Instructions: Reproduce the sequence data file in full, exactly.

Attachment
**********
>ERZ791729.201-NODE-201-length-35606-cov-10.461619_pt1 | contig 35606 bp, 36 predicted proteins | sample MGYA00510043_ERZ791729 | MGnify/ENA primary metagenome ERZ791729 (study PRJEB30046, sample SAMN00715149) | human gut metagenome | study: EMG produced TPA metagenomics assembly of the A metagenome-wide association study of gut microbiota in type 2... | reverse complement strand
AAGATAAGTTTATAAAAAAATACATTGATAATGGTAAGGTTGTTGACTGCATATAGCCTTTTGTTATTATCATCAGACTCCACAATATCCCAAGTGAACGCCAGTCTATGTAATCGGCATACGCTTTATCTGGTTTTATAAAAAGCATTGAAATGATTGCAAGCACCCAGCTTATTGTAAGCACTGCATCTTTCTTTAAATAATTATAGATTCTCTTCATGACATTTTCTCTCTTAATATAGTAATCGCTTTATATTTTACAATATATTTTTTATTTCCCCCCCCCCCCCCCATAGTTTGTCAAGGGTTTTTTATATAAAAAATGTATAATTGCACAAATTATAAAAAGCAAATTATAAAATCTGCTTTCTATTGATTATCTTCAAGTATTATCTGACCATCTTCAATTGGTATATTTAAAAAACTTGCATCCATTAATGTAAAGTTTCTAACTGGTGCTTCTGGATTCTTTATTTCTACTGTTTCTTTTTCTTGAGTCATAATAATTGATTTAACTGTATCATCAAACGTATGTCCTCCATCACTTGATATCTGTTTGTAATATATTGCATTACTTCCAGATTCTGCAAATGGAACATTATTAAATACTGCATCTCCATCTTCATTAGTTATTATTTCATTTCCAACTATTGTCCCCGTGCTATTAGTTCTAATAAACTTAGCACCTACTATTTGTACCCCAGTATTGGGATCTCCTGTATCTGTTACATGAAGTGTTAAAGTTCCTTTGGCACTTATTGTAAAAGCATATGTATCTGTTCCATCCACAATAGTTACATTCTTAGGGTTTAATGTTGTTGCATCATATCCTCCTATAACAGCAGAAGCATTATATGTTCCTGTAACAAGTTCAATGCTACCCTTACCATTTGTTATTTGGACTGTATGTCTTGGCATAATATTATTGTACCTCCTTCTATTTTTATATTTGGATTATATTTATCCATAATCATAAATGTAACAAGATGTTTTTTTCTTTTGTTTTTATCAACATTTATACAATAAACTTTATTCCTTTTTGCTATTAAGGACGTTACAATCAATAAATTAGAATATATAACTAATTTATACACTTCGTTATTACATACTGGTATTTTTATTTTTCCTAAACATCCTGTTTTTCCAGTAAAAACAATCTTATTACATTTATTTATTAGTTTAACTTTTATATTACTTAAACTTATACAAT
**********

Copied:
>ERZ791729.201-NODE-201-length-35606-cov-10.461619_pt1 | contig 35606 bp, 36 predicted proteins | sample MGYA00510043_ERZ791729 | MGnify/ENA primary metagenome ERZ791729 (study PRJEB30046, sample SAMN00715149) | human gut metagenome | study: EMG produced TPA metagenomics assembly of the A metagenome-wide association study of gut microbiota in type 2... | reverse complement strand
AAGATAAGTTTATAAAAAAATACATTGATAATGGTAAGGTTGTTGACTGCATATAGCCTTTTGTTATTATCATCAGACTCCACAATATCCCAAGTGAACGCCAGTCTATGTAATCGGCATACGCTTTATCTGGTTTTATAAAAAGCATTGAAATGATTGCAAGCACCCAGCTTATTGTAAGCACTGCATCTTTCTTTAAATAATTATAGATTCTCTTCATGACATTTTCTCTCTTAATATAGTAATCGCTTTATATTTTACAATATATTTTTTATTTCCCCCCCCCCCCCCCATAGTTTGTCAAGGGTTTTTTATATAAAAAATGTATAATTGCACAAATTATAAAAAGCAAATTATAAAATCTGCTTTCTATTGATTATCTTCAAGTATTATCTGACCATCTTCAATTGGTATATTTAAAAAACTTGCATCCATTAATGTAAAGTTTCTAACTGGTGCTTCTGGATTCTTTATTTCTACTGTTTCTTTTTCTTGAGTCATAATAATTGATTTAACTGTATCATCAAACGTATGTCCTCCATCACTTGATATCTGTTTGTAATATATTGCATTACTTCCAGATTCTGCAAATGGAACATTATTAAATACTGCATCTCCATCTTCATTAGTTATTATTTCATTTCCAACTATTGTCCCCGTGCTATTAGTTCTAATAAACTTAGCACCTACTATTTGTACCCCAGTATTGGGATCTCCTGTATCTGTTACATGAAGTGTTAAAGTTCCTTTGGCACTTATTGTAAAAGCATATGTATCTGTTCCATCCACAATAGTTACATTCTTAGGGTTTAATGTTGTTGCATCATATCCTCCTATAACAGCAGAAGCATTATATGTTCCTGTAACAAGTTCAATGCTACCCTTACCATTTGTTATTTGGACTGTATGTCTTGGCATAATATTATTGTACCTCCTTCTATTTTTATATTTGGATTATATTTATCCATAATCATAAATGTAACAAGATGTTTTTTTCTTTTGTTTTTATCAACATTTATACAATAAACTTTATTCCTTTTTGCTATTAAGGACGTTACAATCAATAAATTAGAATATATAACTAATTTATACACTTCGTTATTACATACTGGTATTTTTATTTTTCCTAAACATCCTGTTTTTCCAGTAAAAACAATCTTATTACATTTATTTATTAGTTTAACTTTTATATTACTTAAACTTATACAAT